A customer shops at a farmers market. Photo by Justin Sullivan/Getty Images.
Five Minnesota school districts and community organizations will plant gardens and expand nutrition education with grants totaling more than $200,000 from the U.S. Department of Agriculture, according to a USDA news release.
The USDA gave $12 million in Farm to School grants to more than 170 recipients this year, according to the release. The program aims to increase children’s access to fresh produce in school cafeterias and provide hands-on lessons about healthy foods.
In Minnesota, the Boys & Girls Club of the Bemidji Area, Roseville Area Schools, child care nutrition nonprofit Providers Choice Inc., Shakopee Public Schools and the nonprofit The Good Acre in Falcon Heights received grants. They’ll use them for programs ranging from hydroponics to culinary training.
The Bemidji Boys & Girls Club will use nearly $50,000 to establish an indoor vegetable garden, which will allow the program to offer gardening lessons year-round. Ten local schools will have access to healthy eating programs and fresh produce through the grant.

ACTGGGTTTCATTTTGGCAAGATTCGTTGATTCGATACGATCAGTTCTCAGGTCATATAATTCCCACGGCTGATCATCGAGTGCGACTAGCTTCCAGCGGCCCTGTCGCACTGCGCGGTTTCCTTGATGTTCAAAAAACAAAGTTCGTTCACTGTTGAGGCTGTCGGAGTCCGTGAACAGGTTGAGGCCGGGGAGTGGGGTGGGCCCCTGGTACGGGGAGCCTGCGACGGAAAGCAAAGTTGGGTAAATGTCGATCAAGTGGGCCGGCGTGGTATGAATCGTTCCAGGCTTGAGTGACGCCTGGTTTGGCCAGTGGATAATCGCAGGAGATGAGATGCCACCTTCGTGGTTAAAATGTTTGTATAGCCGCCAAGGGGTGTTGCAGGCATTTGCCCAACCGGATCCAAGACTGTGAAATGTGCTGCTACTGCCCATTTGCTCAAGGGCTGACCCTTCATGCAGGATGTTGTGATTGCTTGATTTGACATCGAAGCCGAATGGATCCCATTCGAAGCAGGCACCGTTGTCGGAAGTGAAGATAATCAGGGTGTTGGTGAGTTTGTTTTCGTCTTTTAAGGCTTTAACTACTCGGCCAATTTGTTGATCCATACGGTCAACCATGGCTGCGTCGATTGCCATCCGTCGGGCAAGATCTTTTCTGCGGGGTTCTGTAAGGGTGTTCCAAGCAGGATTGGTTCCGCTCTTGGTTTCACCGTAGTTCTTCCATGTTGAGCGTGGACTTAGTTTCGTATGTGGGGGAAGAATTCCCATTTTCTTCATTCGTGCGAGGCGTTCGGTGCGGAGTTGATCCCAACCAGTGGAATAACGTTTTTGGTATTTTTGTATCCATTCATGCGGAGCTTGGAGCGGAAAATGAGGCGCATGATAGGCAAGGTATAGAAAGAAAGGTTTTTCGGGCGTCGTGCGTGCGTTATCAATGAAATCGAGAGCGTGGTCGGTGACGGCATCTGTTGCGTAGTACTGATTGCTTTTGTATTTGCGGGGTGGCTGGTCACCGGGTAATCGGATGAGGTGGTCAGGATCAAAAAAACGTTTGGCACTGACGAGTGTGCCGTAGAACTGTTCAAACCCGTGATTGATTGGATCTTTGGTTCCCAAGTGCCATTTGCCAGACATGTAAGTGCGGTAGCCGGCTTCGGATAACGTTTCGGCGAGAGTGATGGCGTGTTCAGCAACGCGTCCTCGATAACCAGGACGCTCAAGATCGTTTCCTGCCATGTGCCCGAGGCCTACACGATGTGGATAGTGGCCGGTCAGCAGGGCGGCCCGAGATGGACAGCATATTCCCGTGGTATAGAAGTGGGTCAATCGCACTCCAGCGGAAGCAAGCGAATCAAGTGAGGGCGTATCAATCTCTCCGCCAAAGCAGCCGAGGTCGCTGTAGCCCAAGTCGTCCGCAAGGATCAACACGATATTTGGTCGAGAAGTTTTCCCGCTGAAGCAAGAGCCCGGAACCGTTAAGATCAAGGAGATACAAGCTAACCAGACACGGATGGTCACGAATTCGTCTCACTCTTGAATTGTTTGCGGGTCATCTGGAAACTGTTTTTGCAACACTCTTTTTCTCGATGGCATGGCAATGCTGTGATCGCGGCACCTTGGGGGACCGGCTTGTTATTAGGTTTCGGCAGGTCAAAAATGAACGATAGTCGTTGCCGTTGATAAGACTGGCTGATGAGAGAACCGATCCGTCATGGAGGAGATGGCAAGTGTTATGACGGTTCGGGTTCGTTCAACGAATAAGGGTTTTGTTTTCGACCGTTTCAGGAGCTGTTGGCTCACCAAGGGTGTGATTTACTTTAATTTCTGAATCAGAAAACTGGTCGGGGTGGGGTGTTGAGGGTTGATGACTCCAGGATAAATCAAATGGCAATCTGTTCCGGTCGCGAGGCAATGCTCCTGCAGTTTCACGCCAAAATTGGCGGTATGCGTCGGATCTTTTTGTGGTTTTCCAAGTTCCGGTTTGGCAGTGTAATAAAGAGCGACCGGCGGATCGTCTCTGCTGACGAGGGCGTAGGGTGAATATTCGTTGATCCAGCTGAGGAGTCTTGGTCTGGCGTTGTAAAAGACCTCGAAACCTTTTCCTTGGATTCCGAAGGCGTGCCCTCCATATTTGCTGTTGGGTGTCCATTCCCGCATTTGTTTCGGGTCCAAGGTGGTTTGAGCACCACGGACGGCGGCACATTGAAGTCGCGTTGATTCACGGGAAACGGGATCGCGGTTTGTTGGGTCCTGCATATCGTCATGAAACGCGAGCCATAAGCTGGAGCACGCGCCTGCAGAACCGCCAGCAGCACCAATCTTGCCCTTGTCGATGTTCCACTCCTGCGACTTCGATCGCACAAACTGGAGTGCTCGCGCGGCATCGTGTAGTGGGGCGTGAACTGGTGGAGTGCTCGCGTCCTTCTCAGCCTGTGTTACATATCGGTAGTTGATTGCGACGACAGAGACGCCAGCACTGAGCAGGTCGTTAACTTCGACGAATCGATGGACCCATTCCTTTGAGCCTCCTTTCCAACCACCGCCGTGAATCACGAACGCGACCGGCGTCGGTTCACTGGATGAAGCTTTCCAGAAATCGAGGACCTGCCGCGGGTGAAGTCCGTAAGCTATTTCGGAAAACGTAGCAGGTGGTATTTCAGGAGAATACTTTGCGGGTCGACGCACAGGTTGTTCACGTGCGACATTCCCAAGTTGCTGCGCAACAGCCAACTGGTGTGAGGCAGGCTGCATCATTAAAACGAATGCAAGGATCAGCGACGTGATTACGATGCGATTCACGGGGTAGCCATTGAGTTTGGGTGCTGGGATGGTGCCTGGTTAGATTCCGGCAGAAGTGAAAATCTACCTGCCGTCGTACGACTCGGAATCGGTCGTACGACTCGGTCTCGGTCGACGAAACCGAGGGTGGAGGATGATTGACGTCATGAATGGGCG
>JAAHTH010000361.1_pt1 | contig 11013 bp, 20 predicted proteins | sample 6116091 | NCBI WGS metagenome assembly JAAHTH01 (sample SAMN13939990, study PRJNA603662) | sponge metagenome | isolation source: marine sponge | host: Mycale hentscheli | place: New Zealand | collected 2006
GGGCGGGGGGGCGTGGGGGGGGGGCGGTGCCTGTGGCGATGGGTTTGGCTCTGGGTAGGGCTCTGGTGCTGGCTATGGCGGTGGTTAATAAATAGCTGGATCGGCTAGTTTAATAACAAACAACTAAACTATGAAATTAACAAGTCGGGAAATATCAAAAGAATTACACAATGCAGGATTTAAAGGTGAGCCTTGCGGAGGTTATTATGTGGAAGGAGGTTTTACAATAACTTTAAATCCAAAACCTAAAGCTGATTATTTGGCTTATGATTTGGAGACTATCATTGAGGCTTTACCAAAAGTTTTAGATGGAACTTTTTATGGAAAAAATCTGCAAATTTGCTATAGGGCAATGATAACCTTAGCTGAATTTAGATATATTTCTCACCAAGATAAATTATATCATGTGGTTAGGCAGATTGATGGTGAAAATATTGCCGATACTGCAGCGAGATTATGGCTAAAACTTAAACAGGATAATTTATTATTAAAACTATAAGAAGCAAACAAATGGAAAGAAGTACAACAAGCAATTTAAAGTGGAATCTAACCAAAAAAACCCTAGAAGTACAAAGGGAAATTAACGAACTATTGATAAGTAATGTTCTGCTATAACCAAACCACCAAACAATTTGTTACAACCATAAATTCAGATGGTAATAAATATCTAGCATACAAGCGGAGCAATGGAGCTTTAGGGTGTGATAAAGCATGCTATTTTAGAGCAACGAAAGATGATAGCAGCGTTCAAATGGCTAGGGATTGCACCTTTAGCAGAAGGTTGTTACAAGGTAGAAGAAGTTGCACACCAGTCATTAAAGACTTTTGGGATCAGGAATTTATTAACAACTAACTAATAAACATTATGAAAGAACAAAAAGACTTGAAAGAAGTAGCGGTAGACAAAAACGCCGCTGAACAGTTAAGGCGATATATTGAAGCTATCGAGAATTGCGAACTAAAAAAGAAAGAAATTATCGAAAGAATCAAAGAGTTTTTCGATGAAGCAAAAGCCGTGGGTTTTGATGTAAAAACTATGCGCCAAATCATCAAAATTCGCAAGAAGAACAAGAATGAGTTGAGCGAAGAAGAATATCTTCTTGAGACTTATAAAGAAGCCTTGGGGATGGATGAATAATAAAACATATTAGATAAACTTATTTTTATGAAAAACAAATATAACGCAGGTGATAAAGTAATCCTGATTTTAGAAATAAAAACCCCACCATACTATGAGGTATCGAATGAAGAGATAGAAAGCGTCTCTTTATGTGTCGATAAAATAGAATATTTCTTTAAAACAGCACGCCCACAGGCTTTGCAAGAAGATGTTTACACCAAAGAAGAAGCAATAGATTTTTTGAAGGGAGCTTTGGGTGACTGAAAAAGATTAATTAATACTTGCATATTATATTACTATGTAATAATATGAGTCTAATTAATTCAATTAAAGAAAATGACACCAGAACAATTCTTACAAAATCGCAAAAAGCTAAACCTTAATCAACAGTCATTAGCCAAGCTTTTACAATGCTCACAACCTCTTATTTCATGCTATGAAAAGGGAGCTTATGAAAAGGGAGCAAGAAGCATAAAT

Providers Choice Inc. received more than $47,000 to plant gardens at child care centers that serve low-income families of color in the Twin Cities. The nonprofit is hoping to give families better access to fresh produce, especially in food deserts where fresh foods are costly and difficult to find.
Farm to school programs have become more popular over the past three years, according to the USDA. More than 1,000 Minnesota schools offered local food and agriculture education in 2018, according to a USDA survey.
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